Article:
The report last Thursday ("'JB can be Malaysia's second-biggest city'") brings hope of a brighter future for both Malaysia and Singapore.
During the Mahathir era, the relationship between the two countries was somewhat acrimonious.
When Datuk Seri Najib Razak took over as the Prime Minister of Malaysia, the KTM railway land issue was quickly resolved.
Sultan Ibrahim Sultan Iskandar has been a great admirer of Singapore, and he even recommended that Malaysia bring the English language back into the school system, instead of having Malay-, Chinese- and Tamil-language primary schools, as he believes that it would bring about a more united Malaysian society ("Johor Sultan slams Malaysia's multi-stream schools"; Dec 29, 2015).
Malaysia is Singapore's second-largest trading partner after China.
We are linked to Malaysia via the Tuas Second Link and the Causeway but, in the coming years, the traffic will worsen.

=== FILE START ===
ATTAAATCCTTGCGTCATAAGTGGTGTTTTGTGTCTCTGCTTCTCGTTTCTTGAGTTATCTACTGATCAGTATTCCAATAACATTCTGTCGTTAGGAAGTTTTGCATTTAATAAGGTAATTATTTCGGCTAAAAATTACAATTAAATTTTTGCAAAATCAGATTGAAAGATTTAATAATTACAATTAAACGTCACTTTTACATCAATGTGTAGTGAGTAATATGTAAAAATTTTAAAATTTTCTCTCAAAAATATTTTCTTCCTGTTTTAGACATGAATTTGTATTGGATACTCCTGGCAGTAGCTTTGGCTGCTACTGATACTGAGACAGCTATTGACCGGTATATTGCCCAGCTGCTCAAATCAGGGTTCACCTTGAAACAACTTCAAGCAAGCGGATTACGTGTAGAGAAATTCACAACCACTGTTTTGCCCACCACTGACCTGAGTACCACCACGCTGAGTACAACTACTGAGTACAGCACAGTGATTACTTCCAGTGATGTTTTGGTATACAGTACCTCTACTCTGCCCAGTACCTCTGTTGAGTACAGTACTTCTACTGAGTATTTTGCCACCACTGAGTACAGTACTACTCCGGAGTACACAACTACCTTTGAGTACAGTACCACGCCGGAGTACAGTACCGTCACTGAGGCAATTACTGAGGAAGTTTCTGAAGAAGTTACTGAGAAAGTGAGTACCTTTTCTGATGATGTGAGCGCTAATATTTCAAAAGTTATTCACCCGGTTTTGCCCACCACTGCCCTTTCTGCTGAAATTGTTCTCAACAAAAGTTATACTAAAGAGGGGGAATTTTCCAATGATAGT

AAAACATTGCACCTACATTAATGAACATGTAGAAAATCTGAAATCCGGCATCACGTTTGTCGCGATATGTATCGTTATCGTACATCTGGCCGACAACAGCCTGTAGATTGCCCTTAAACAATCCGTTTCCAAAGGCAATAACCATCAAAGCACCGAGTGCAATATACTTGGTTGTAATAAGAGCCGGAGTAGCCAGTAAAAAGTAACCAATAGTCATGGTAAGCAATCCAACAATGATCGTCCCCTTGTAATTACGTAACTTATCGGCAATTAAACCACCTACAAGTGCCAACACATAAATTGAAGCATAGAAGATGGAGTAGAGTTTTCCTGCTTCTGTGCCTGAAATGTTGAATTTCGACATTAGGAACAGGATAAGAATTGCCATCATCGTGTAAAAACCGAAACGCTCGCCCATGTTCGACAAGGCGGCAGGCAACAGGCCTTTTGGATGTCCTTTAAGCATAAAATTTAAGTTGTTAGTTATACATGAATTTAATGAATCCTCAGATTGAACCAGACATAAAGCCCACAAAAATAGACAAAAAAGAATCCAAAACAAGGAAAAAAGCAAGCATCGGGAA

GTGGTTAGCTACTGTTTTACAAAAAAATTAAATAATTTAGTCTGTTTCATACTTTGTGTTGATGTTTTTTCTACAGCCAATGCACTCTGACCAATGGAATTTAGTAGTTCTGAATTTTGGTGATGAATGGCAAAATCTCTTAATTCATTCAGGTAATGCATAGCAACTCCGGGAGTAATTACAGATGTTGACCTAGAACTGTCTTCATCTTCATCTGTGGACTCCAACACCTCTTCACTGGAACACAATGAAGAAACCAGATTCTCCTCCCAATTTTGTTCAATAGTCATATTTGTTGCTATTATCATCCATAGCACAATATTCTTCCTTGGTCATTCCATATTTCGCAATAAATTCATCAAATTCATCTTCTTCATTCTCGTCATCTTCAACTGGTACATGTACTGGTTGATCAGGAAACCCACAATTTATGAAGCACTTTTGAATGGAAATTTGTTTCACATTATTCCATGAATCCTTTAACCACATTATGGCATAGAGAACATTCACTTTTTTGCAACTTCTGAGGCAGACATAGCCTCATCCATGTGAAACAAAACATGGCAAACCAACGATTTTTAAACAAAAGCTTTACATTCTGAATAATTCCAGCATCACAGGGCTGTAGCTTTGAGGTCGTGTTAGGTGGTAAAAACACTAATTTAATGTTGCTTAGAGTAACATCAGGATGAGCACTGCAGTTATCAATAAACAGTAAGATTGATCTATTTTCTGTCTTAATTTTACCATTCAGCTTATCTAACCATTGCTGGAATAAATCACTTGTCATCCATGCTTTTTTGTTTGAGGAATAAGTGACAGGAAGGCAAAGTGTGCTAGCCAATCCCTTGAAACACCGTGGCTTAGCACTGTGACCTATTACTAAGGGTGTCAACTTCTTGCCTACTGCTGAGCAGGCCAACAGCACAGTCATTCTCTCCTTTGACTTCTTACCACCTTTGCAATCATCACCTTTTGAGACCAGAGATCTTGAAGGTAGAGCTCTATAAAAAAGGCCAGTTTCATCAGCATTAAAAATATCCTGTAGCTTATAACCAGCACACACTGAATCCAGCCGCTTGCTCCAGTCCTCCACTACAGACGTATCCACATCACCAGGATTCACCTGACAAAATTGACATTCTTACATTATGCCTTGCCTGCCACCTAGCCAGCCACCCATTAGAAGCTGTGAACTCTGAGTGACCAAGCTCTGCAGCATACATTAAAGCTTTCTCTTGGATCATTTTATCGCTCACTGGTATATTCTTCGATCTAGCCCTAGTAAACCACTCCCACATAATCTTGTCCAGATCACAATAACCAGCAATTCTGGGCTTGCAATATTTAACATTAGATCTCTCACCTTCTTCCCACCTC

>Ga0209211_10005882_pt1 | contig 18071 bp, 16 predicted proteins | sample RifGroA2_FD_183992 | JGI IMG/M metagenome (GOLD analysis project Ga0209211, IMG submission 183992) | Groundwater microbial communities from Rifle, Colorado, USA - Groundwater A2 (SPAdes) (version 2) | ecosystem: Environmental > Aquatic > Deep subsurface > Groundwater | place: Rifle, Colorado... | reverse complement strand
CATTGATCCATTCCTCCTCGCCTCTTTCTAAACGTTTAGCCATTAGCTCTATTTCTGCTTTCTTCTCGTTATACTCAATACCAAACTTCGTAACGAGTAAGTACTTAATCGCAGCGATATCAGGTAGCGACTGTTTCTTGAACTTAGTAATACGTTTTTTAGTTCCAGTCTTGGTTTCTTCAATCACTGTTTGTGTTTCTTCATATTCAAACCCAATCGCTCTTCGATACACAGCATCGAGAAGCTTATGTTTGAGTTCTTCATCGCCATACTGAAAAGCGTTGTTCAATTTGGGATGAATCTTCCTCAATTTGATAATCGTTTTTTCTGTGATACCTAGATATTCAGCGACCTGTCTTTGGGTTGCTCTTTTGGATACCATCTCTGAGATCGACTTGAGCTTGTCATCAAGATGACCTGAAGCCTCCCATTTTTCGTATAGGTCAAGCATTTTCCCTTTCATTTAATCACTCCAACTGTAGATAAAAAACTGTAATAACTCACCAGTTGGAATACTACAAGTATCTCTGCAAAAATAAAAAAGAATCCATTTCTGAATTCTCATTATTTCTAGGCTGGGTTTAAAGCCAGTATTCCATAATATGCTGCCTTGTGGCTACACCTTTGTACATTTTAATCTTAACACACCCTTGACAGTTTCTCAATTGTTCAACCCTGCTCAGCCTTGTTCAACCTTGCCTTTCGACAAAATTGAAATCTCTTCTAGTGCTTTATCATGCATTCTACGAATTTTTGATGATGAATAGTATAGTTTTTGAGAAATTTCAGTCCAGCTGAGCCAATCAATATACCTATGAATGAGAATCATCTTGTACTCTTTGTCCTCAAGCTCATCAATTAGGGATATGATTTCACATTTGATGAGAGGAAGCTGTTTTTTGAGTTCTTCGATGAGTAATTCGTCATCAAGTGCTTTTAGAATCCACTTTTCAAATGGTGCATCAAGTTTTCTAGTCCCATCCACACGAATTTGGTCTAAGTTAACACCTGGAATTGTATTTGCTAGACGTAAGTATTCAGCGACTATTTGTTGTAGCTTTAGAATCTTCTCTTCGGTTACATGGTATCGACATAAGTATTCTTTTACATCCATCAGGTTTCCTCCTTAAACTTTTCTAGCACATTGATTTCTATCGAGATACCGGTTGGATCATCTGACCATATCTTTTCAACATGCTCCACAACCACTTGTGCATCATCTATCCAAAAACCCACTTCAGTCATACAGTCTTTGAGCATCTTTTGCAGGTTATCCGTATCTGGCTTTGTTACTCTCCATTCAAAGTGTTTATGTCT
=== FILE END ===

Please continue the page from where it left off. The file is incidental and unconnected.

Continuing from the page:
Sultan Ibrahim's suggestion of replacing the Causeway with a bridge is worthy of consideration.
We have a large piece of land bounded by the Johor Strait, Sungei Mandai, Woodlands Road and Sungei Mandai Kechil.
This piece of empty land could be developed into an Immigration and Checkpoints Authority checkpoint, and the old Woodlands checkpoint developed into a bridge that links to the Customs, Immigration and Quarantine complex at the Sultan Iskandar Building.
We could also have a third bridge, from Pasir Gudang in Johor, that connects to Pulau Punggol Barat, as the Johor Strait is narrowest at this point.
This bridge could be developed first before the Causeway is demolished.
Many economists have long contended that both countries should capitalise on each other's comparative advantages to continue growing their economies.
If we have three bridges in future, then travelling between the two countries would be a breeze.
Heng Cho Choon